5 Signs Your Water Heater is Failing

We’ve all heard the horror stories about water heaters becoming pressurized rockets that explode through the roof of the house or about families leaving on vacation and coming home to find the water heater has ruptured and filled the home with water. These are gripping tales of woe that seize the heart of every homeowner for many reasons. One, it’s because, while rare, the stories are true. Two, it’s because water heater failures can cost thousands to tens of thousands of dollars in repairs and sometimes cause irreversible damage.

Fortunately, there are many things you can do to prevent such catastrophes from happening. If you are regularly monitoring and maintaining your system, you can watch for trouble and hopefully prevent system failures.

signs of water heater failing

Something is definitely wrong with a hot water heater that fails to do its primary job. There are a number of things you can check, and some of them call for a simple fix while others require more extensive repairs. But first, ask yourself some questions. Are you not getting any hot water at all? Or is the water lukewarm instead of hot like it should be? Is the water from the tap taking forever to warm up? Barring any overuse issues, such as the hot water simply being all used up from the tank, the answers to these questions will help troubleshoot the problem.

Why this is bad: If you’re getting lukewarm water or the water is taking forever to warm up at the tap, this is likely to be a problem related to sediment buildup in the tank. On the other hand, if there is no hot water, or even warm water, your pilot light may be out. This would prevent your whole system from functioning and producing hot water for the house. 

water heater failing - hot water

If you can hear a popping sound coming from your water heater tank, this means you probably have a large amount of sediment at the bottom of your tank. This can happen naturally over time as calcium and magnesium collect in the tank from your hard water. As that sediment layer gets thicker, when the gas kicks on to start heating the water, it has to get through that sediment layer first. So, the popping, knocking noises are air bubbles escaping the sediment.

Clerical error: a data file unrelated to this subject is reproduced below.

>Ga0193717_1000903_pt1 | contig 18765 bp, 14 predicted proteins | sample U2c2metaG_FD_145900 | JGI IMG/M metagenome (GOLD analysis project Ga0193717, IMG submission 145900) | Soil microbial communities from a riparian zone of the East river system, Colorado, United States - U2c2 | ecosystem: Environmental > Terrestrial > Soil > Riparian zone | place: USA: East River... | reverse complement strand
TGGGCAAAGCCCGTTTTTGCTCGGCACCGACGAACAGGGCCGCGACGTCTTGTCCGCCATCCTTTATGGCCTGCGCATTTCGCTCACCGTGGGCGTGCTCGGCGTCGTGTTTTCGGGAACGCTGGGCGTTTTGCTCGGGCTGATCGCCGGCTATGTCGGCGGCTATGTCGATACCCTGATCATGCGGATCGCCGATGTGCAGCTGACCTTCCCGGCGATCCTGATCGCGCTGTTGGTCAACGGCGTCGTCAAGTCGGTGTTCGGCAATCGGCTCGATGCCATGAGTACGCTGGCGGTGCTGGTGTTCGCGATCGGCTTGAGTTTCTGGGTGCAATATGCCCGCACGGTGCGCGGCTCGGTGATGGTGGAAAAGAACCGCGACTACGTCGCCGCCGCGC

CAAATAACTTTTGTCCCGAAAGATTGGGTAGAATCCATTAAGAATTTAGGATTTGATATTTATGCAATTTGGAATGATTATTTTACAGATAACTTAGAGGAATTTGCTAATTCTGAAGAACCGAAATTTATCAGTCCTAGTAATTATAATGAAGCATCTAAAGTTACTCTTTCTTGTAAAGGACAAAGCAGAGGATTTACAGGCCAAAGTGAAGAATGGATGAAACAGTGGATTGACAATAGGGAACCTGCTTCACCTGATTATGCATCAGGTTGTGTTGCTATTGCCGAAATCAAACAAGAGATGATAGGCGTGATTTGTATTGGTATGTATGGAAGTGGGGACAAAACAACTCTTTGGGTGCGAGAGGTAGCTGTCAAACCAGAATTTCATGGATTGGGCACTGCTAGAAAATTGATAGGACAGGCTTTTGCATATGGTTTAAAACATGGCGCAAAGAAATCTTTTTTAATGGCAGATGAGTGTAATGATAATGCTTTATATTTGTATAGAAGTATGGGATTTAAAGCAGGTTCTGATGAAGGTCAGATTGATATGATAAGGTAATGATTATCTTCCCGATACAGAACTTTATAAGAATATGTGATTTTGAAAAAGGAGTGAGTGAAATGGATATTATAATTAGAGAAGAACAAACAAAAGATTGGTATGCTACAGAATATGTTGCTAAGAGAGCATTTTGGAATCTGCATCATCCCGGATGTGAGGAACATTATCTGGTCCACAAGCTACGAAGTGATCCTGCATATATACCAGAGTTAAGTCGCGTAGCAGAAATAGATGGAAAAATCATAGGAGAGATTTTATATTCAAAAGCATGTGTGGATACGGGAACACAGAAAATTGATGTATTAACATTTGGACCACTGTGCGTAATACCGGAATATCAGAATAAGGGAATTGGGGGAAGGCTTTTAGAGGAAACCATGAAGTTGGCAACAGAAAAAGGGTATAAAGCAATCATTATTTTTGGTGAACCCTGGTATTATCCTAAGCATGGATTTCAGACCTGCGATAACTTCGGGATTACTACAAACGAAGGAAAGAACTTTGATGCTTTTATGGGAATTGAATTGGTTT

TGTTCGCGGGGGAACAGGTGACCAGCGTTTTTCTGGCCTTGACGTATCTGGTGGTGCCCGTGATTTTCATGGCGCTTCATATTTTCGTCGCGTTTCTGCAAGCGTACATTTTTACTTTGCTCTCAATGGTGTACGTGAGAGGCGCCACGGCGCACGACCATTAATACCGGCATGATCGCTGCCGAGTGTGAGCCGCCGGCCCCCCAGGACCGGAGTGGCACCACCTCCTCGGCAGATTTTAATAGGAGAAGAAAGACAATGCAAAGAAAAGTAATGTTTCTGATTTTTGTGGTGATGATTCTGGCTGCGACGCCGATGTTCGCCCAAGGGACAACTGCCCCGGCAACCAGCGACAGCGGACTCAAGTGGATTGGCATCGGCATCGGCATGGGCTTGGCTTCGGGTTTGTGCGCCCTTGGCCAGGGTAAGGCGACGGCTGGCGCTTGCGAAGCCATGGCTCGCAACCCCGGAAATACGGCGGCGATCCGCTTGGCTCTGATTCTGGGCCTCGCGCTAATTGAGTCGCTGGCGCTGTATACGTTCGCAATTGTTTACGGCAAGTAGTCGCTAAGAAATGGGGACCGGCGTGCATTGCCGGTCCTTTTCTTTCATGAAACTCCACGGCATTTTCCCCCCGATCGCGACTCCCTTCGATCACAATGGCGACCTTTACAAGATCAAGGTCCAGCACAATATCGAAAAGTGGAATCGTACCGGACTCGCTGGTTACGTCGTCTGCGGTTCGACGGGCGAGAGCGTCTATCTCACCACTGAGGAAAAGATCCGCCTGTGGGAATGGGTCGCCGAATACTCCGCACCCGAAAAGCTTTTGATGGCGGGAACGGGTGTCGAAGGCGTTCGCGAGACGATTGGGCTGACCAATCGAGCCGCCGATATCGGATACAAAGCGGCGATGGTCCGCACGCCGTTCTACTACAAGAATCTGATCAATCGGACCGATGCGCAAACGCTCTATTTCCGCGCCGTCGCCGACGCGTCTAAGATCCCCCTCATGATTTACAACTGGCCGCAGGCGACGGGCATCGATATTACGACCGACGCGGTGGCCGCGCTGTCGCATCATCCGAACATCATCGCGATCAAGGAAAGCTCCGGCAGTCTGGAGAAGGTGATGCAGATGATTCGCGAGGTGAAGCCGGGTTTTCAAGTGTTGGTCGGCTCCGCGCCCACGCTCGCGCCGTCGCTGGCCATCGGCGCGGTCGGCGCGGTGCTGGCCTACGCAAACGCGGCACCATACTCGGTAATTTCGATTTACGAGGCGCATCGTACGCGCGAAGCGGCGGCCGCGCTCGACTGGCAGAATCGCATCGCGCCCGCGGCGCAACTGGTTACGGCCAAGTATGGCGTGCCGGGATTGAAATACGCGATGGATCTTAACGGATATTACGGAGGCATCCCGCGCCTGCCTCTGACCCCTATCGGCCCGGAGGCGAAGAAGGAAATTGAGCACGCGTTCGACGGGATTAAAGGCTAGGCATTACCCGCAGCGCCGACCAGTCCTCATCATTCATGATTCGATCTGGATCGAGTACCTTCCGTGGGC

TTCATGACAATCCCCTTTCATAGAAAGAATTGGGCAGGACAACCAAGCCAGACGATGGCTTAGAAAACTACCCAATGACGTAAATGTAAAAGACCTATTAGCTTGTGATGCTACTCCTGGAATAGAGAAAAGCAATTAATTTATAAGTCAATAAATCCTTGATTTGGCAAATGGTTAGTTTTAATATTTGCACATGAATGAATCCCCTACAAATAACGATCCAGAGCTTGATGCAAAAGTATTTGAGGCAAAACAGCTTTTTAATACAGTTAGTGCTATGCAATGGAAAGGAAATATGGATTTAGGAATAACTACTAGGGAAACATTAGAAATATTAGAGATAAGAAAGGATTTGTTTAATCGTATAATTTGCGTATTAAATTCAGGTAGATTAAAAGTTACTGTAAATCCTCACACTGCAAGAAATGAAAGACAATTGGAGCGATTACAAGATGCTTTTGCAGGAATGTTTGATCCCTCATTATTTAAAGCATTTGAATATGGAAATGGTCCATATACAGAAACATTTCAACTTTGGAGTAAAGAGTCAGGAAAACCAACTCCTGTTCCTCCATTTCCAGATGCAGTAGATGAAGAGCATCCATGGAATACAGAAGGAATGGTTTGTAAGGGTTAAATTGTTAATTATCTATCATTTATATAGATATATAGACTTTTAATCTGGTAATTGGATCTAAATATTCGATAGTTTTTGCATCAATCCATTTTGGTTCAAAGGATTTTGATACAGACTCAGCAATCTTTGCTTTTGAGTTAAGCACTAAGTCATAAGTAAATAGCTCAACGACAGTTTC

Why this is bad: In order to get through that sediment layer, the water heater must work much harder to heat the water. This can cause overheating as well as a lot of wear and tear on the tank itself. Those minerals can break down and deteriorate the inside of the tank.

What you can do: You need to flush out your tank immediately. For instructions on how to flush your water heater yourself, see below. Otherwise, a licensed plumber can perform this service for you, which is recommended as part of your annual water heater maintenance.

    Click here for instructions on how to flush a water heater

signs water heater failing

If you turn on the hot water anywhere in the house and it comes out a rusty color and/or tastes like rust, it could be that your anode rod has expired and your water heater is starting to rust. Your water heater tank is made from steel, which is mostly iron. All tanked water heaters have an anode rod, sometimes called a sacrificial anode rod, installed in the tank that is designed to deteriorate to save the interior of your tank.

Why this is bad: A rusty tank not only makes your hot water look and taste foul but also, it is susceptible to failure. If you’ve ever seen an old, rusted car, the same thing is happening to the inside of your tank. If the tank is rusting, it’s just a matter of time before it fails. And a failed hot water tank could mean leaks, ruptures, and floods.

What you can do: First, check the anode rod to see if it has completely deteriorated. Next, you may need to drain the tank and inspect the insides. If the damage is minimal, you could replace the anode rod and be sure to replace it regularly to prevent further damage to the inside of your tank. However, if the damage is substantial, you’ll need to replace your water heater before it fails.